Commission Continues to Examine State Retirement Benefits


ANNAPOLIS (October 20, 2010)—The state has a "huge unfunded liability for health benefits," Barbara A. Hoffman, former chairwoman of the Senate Budget and Taxation Committee, said at a pension commission meeting Tuesday.

The Public Employees' and Retirees' Benefit Sustainability Commission has been charged with examining the state's retirement benefits, a task which includes addressing both the state's underfunded pension system and health benefit system.

In its second meeting, the commission heard presentations that included the impact of national healthcare reform on the state, as well as an overview of current health benefit plans for state employees and retirees.

Retirees under the state's health benefit plan are currently entitled to the same health benefits they received during their employment. Healthcare costs are increasing, however, and posing a problem for the state.

Michael Rubenstein, a policy analyst for the Department of Legislative Services, also described the steady growth of liabilities in the State Retirement and Pension System.

Rubenstein said the growth can be attributed to factors including increases in salaries and rising life expectancy.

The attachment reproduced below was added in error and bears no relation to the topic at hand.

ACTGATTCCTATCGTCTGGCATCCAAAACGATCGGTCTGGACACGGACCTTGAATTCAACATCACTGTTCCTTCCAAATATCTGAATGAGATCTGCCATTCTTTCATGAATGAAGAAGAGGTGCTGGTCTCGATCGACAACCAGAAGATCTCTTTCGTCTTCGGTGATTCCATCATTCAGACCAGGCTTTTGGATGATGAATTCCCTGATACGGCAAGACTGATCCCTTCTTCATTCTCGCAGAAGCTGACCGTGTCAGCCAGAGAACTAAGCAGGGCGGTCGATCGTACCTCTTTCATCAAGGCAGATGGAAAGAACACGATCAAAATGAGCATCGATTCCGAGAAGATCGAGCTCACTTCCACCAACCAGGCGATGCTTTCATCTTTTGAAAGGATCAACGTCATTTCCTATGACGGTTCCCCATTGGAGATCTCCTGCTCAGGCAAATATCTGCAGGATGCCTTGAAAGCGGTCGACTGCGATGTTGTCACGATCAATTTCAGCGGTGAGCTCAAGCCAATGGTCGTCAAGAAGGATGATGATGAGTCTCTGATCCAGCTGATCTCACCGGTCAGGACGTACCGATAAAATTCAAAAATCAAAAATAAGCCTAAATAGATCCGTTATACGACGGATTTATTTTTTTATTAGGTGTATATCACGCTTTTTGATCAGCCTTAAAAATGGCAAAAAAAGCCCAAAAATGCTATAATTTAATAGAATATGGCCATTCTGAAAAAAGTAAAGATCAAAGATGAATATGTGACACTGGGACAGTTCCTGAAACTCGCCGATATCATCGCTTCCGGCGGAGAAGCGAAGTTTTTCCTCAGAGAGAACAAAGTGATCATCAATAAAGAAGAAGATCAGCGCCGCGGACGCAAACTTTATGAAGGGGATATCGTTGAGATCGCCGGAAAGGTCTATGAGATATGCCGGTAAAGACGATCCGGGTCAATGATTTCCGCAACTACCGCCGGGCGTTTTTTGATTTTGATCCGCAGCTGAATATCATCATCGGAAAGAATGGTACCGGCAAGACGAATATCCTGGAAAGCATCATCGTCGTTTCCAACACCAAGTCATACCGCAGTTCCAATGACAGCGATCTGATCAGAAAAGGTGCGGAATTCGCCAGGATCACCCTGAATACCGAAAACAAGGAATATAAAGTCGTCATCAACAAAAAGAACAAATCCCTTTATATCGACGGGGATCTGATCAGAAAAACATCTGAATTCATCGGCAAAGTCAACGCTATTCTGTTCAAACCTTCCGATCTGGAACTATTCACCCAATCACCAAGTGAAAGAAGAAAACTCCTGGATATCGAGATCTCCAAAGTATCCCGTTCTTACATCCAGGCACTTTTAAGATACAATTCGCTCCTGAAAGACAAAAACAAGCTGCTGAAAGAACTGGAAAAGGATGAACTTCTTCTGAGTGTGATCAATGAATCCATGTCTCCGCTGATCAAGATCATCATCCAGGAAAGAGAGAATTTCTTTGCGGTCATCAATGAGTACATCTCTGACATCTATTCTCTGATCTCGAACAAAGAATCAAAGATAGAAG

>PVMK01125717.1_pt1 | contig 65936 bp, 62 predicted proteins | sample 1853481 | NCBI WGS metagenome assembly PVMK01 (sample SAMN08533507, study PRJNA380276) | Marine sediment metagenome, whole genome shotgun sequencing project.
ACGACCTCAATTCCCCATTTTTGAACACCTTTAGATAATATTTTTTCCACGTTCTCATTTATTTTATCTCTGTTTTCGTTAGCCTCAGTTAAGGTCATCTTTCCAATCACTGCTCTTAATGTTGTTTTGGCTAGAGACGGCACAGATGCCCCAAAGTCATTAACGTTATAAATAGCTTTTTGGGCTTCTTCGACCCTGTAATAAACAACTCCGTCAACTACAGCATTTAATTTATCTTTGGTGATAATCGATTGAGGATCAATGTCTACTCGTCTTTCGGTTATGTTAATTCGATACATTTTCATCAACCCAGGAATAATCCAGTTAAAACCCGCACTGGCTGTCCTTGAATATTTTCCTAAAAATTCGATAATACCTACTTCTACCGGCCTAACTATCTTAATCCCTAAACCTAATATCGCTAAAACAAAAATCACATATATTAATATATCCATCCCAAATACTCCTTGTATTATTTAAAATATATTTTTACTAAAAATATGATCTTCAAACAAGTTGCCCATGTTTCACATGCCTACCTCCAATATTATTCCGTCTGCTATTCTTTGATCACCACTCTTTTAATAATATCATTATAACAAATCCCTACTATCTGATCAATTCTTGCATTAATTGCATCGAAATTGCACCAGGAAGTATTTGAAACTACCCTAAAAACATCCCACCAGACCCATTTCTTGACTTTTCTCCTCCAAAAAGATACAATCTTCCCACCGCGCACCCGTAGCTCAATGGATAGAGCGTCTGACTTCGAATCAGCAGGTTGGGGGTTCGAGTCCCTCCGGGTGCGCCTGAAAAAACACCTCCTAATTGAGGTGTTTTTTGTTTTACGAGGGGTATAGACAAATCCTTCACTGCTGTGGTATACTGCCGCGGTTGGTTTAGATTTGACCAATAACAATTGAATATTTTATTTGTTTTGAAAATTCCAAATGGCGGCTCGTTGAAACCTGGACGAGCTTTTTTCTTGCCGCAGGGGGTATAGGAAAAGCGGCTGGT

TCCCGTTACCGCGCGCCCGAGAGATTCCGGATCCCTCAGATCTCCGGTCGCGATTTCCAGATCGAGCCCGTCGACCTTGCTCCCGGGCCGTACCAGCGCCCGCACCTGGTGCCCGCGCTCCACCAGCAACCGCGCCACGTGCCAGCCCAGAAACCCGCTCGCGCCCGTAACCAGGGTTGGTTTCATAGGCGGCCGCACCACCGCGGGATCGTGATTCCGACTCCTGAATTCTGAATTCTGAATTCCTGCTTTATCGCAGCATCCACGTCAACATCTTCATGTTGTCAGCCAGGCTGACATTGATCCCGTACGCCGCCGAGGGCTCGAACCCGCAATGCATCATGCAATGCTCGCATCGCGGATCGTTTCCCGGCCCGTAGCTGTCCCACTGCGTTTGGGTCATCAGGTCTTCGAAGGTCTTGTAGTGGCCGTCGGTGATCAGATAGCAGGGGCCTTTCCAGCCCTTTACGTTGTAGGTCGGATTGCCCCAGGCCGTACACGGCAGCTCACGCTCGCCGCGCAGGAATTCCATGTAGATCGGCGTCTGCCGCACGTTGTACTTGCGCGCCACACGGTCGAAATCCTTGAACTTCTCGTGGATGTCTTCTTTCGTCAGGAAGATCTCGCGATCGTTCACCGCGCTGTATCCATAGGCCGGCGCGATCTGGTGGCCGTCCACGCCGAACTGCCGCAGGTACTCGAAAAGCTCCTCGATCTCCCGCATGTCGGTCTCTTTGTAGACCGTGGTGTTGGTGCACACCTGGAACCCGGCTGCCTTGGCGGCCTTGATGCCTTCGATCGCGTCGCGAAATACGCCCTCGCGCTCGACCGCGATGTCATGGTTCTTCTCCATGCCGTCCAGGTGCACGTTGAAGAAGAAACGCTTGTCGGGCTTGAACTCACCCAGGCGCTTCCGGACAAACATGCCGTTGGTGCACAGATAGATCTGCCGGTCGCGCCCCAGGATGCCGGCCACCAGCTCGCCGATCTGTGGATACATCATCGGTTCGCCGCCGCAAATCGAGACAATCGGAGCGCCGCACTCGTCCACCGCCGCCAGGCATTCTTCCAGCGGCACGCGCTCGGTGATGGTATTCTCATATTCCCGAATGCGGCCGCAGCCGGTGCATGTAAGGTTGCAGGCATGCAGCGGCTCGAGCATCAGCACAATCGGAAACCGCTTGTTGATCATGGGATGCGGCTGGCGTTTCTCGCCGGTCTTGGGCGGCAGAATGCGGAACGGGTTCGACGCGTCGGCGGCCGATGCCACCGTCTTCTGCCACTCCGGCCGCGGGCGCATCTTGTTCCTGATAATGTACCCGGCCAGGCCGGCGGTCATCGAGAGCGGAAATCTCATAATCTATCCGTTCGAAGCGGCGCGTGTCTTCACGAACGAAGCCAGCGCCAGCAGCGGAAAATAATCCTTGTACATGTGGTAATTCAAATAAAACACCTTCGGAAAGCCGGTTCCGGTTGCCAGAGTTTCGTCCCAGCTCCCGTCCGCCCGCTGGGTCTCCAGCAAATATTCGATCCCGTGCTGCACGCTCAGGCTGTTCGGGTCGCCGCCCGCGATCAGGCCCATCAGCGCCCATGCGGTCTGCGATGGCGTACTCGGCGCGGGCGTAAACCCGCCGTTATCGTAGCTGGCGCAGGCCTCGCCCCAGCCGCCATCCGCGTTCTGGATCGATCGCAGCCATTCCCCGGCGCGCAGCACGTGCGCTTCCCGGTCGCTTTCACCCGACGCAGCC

The funding level of the State Retirement and Pension System has declined to 64 percent funded as compared to 101 percent in 2000.

Funds in the pension system have also decreased due to recent investment losses in 2008 and 2009 resulting from the current economic climate. Other investment losses stemmed from the tech bubble bursting in 2001 and 2002.

Two main models currently exist to provide retirement funds for state employees. Under the state's pension system, employees are guaranteed a set pension payment each year after retirement.

The alternative, a defined contribution plan, requires the employer to contribute a certain amount to an individual's retirement savings per year as long as he or she works for that employer.

According to a Pew Center on the States study, "Maryland's management of its long-term pension liability is cause for serious concern and the state needs to improve how it handles its retiree health care and other benefit obligations."

Chairman Casper R. Taylor Jr. said the commission will perform analysis "so we can determine actually and honestly whether the underfunding level we have now is a crisis. We don't know that yet."

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